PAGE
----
dcsimg

The History of Minimum Wage

Video: History of Minimum Wage


Get to know about the history of minimum wage law.

Everybody wants to be compensated for the work they do, no matter the job. From month to month, bills have to be paid, families have to be fed, and needs have to be met. Minimum wage supplies citizens and workers of the U.S. with a guaranteed amount of money for work done. Minimum wage is the lowest rate at which an employer can pay a worker by the hour, whether that state's law is $5.15 or as high as $8.50. The Clinton administration gave the rights to each state to implement their own minimum wage law based on the cost of living in their state.

President Franklin Roosevelt was the first to implement a minimum wage system under his National Recovery Act that implemented a $00.25 hourly wage. The Supreme Court denied Roosevelt's plan but soon, other events would lead to the establishment to minimum wage. The way people feel about the current minimum wage system has fluctuated with the cyclical rise and fall of the economy. People that support the system say that it's a good method to have to protect yourself from any unfair wage offered by an employer. Minimum wage has evolved into it's current form after years of reform and attention from politicians. Back when the wage was first established, it paid workers only $00.25 per hourly, but now wages currently have extended over $8.00 per hour in some states. The rest of the information will discuss the history of minimum wage and its entity. The sources below will show you how minimum wage was established and how it has changed throughout time.

Controversy started with John L. Lewis, who was the President of the Committee for Industrial Organizations. Industrial workers, unions, and unskilled workers had tension between them after John L. Lewis attacked Carpenters Union President, William Hutcheson, for making a comment about an unskilled worker in 1935.

Fair Labor Standards Act of 1938

In earlier times, many workers felt that they were being required to work too many hours, while being paid too little for their labor. This is one reason why labor laws were established. The Fair Labor Standards Act of 1938 was created to solve this issue. The objective was to create a maximum 40-hour work week that an employer could work an individual along with a minimum wage that the employer must pay the individual for his or her work. Controversy started with John L. Lewis, who was the President of the Committee for Industrial Organizations. Industrial workers, unions, and unskilled workers had tension between them after John L. Lewis attacked Carpenters Union President, William Hutcheson, for making a comment about an unskilled worker in 1935. A few years later, police were trying to help and protect the employees of Goodyear Tire in a Chicago, when a riot broke out, resulting in 10 murders. This turned people away from Lewis and his organization, allowing the birth of the Fair Labor Standards Act of 1938 to further take actions to protect the labor force and ensure that the proper treatment of employees was being met.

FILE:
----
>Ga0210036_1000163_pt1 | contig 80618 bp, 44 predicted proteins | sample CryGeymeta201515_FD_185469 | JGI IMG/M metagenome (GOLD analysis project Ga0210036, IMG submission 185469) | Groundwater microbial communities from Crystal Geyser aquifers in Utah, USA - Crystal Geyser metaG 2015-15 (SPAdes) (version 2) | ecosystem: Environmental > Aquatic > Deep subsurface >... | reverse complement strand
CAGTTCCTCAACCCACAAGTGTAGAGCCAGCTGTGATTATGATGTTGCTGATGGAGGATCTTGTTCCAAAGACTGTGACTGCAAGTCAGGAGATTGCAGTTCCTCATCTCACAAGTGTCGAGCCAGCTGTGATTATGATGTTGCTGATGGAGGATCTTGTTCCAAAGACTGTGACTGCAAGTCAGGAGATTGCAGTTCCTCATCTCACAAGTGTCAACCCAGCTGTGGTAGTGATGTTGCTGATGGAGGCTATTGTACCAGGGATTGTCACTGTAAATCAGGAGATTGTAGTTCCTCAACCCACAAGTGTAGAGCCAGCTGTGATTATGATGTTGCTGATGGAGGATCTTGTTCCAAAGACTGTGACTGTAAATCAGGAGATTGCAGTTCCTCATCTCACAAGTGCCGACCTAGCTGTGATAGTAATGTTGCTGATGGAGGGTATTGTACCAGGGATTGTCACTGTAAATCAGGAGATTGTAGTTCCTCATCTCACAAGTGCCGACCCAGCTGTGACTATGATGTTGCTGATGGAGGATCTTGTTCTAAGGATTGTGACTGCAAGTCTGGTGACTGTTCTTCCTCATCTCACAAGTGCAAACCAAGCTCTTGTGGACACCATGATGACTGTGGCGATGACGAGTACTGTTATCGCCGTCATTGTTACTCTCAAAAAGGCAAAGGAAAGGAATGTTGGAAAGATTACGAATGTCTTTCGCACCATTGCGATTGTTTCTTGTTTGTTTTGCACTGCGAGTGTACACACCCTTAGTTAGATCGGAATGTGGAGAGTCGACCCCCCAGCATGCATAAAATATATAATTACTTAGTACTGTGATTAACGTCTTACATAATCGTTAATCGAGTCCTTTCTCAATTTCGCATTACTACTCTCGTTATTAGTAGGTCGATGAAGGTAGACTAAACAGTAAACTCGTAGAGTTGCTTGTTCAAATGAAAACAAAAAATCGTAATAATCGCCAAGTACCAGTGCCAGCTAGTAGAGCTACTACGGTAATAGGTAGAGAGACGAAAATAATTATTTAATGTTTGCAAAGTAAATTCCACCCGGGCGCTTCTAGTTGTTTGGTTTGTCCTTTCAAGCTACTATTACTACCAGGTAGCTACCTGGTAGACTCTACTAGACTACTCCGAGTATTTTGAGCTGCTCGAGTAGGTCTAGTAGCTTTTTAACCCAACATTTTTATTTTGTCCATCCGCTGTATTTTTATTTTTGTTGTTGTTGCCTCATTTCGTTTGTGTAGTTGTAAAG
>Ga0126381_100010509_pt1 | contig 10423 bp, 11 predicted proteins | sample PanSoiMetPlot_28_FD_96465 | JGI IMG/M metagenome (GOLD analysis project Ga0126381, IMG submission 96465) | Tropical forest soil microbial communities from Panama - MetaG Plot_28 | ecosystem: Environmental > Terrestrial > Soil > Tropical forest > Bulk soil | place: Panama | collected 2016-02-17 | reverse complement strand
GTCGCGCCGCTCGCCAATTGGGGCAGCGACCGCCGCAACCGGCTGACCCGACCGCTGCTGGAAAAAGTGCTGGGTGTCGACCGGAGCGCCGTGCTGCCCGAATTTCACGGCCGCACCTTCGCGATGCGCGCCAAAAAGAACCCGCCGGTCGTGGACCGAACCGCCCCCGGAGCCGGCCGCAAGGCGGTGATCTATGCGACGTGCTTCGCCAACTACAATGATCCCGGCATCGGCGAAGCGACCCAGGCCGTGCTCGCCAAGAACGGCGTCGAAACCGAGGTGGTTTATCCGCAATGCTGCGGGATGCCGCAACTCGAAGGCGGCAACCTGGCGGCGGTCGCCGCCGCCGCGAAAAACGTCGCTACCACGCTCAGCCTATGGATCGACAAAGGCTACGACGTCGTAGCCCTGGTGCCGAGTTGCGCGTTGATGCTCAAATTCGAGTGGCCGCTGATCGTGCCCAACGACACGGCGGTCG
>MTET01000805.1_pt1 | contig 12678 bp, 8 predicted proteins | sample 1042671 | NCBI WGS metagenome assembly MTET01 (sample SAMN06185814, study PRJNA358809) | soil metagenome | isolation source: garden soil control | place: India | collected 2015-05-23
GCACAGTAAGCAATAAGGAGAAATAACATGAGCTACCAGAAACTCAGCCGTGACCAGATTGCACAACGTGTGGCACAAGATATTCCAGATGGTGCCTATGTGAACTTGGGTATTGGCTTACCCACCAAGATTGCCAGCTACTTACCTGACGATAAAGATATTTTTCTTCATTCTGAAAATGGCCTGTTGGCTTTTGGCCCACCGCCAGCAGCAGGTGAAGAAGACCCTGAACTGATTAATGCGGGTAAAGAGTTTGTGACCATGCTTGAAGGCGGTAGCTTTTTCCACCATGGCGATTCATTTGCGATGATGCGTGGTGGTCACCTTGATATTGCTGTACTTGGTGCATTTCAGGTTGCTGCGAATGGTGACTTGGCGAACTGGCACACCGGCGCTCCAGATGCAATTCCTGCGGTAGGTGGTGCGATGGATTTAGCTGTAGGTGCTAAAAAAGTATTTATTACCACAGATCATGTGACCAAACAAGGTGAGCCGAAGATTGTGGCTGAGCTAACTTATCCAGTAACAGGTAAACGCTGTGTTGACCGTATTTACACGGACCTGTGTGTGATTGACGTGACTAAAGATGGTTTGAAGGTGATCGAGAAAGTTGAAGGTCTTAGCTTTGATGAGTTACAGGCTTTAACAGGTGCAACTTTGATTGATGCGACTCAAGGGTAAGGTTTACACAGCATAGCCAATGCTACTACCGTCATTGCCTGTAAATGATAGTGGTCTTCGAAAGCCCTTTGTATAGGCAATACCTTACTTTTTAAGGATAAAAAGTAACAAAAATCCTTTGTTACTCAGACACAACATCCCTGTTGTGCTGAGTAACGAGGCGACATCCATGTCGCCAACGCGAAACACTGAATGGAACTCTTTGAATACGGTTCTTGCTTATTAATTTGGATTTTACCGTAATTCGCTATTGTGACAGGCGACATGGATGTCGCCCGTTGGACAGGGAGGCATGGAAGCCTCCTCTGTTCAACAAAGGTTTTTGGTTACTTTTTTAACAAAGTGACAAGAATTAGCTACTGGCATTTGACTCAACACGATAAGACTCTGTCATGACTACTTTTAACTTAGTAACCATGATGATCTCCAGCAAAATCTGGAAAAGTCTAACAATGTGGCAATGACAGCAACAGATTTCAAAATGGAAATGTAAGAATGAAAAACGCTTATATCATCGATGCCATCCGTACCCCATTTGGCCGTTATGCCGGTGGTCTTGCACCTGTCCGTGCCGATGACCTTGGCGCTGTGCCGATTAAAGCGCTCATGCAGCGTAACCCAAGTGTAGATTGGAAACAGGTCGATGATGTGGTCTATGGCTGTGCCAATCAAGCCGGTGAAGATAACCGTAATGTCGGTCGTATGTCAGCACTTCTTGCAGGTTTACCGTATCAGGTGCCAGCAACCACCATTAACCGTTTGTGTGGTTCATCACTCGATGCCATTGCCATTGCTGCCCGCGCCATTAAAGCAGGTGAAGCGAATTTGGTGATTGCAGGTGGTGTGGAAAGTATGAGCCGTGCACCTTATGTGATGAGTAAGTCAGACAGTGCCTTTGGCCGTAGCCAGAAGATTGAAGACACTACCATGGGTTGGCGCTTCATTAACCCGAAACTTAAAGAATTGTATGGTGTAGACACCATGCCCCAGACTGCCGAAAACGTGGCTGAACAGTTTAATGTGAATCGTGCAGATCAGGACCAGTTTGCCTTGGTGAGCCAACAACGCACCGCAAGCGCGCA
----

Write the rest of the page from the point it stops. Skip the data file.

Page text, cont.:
• Fair Labor Standards Act of 1938: learn all about the overview of the Act of 1938 and other links pertaining to useful information such as minimum wage rates for each U.S. state.

  • John L. Lewis: Biographical information about John L. Lewis.

  • Committee for Industrial Organizations: Information about organization and how and when it was formed.

  • FLSA of 1938: PDF file of the Fair Labor Standards Act of 1938. 54 pages worth of material.

  • Carpenters Union: learn all about the United Brotherhood of Carpenters and Joiners of America.

  • FLSA: Basic information about The Fair Labor Standards Act and how it applies to the workplace.

The 1996 Minimum Wage Law

When changes in the economy are made, such as inflation and a value increase of products and services, then the demand for an increased workforce increases. The federal legislation increased the minimum wage from $4.25 to $4.75 on October 1, 1996, and made another $.40 increase nearly a year later on September 1, 1997. The objective of raising the minimum wage was to provide better standards of living for poorer or low income workers. At the same time, studies found that raising the wage made individuals stay on welfare longer than people in states where the minimum wage did not increase.

History of Changes to the Minimum Wage Law

Since the minimum wage was first established, changes have been made to the minimum wage to meet the needs of the current workforce and economy. In 1996, the wage went to $4.75, and in 1997 the wage jumped to $5.15 an hour. The federal legislation made this change in order to help poorer workers reach a better standard of living. This was the same reason the Clinton Administration made an increase in 2001. During that time, President Clinton wanted to increase the wage a whole $1.00, up to $6.15 an hour. His plan was first proposed in 2000. The Fair Minimum Wage Amendment Act of 2005 would eventually raised the minimum wage to $7.25.

Additional Resources on Minimum Wage

Minimum wage is very important when it comes to workers, employers, and the economy. As an employee, you have certain rights to protect you from unfair treatment and pay that are designed to help maintain an acceptable standard of living. It is very important to know and understand your rights in case you're not fairly treated under the guidelines of the law. The rise of minimum wage throughout the history of the U.S. has definitely had an impact on the economy, labor demand, retail and small businesses, and the workforce. The links below will give you an additional understanding of these concepts.